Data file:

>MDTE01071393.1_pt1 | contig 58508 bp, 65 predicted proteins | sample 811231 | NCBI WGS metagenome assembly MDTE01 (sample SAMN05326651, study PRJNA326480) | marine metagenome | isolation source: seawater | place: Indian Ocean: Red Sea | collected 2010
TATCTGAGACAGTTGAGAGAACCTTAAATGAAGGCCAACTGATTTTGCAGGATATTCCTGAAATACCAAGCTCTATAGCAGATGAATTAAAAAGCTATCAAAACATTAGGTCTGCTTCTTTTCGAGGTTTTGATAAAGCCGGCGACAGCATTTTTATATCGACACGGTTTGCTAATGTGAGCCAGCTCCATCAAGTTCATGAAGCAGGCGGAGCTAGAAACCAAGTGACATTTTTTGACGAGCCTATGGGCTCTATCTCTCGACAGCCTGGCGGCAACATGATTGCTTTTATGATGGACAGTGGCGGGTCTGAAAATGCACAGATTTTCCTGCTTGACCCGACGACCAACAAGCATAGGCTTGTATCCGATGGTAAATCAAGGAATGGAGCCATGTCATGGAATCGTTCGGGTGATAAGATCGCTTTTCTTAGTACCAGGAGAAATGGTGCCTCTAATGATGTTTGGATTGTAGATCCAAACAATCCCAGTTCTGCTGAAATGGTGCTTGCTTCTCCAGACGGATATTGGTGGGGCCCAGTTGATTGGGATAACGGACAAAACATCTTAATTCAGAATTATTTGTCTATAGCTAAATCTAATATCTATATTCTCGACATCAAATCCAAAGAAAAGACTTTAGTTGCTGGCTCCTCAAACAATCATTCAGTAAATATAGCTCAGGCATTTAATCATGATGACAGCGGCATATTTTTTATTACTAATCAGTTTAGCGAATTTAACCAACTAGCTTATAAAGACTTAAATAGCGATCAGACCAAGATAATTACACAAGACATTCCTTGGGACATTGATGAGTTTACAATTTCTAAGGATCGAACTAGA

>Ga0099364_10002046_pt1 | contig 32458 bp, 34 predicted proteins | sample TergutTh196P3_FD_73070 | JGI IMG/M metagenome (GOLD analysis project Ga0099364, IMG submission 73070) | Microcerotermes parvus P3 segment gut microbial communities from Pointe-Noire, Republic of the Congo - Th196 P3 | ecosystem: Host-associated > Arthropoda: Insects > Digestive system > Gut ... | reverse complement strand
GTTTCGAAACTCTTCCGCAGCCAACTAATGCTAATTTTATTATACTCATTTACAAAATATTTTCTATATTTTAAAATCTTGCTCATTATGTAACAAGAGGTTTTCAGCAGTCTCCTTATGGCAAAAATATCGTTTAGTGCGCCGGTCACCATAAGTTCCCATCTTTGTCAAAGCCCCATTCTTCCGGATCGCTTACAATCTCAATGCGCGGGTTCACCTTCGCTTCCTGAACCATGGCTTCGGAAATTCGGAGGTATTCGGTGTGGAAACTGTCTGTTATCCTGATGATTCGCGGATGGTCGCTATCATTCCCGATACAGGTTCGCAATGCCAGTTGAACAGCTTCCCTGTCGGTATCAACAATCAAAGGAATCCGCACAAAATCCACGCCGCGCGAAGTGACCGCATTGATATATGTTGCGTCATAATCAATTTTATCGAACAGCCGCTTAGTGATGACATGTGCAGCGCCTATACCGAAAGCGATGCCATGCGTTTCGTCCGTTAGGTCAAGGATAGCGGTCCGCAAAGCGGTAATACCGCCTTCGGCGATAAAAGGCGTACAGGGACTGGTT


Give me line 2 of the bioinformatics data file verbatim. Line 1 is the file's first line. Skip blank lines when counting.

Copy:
TATCTGAGACAGTTGAGAGAACCTTAAATGAAGGCCAACTGATTTTGCAGGATATTCCTGAAATACCAAGCTCTATAGCAGATGAATTAAAAAGCTATCAAAACATTAGGTCTGCTTCTTTTCGAGGTTTTGATAAAGCCGGCGACAGCATTTTTATATCGACACGGTTTGCTAATGTGAGCCAGCTCCATCAAGTTCATGAAGCAGGCGGAGCTAGAAACCAAGTGACATTTTTTGACGAGCCTATGGGCTCTATCTCTCGACAGCCTGGCGGCAACATGATTGCTTTTATGATGGACAGTGGCGGGTCTGAAAATGCACAGATTTTCCTGCTTGACCCGACGACCAACAAGCATAGGCTTGTATCCGATGGTAAATCAAGGAATGGAGCCATGTCATGGAATCGTTCGGGTGATAAGATCGCTTTTCTTAGTACCAGGAGAAATGGTGCCTCTAATGATGTTTGGATTGTAGATCCAAACAATCCCAGTTCTGCTGAAATGGTGCTTGCTTCTCCAGACGGATATTGGTGGGGCCCAGTTGATTGGGATAACGGACAAAACATCTTAATTCAGAATTATTTGTCTATAGCTAAATCTAATATCTATATTCTCGACATCAAATCCAAAGAAAAGACTTTAGTTGCTGGCTCCTCAAACAATCATTCAGTAAATATAGCTCAGGCATTTAATCATGATGACAGCGGCATATTTTTTATTACTAATCAGTTTAGCGAATTTAACCAACTAGCTTATAAAGACTTAAATAGCGATCAGACCAAGATAATTACACAAGACATTCCTTGGGACATTGATGAGTTTACAATTTCTAAGGATCGAACTAGA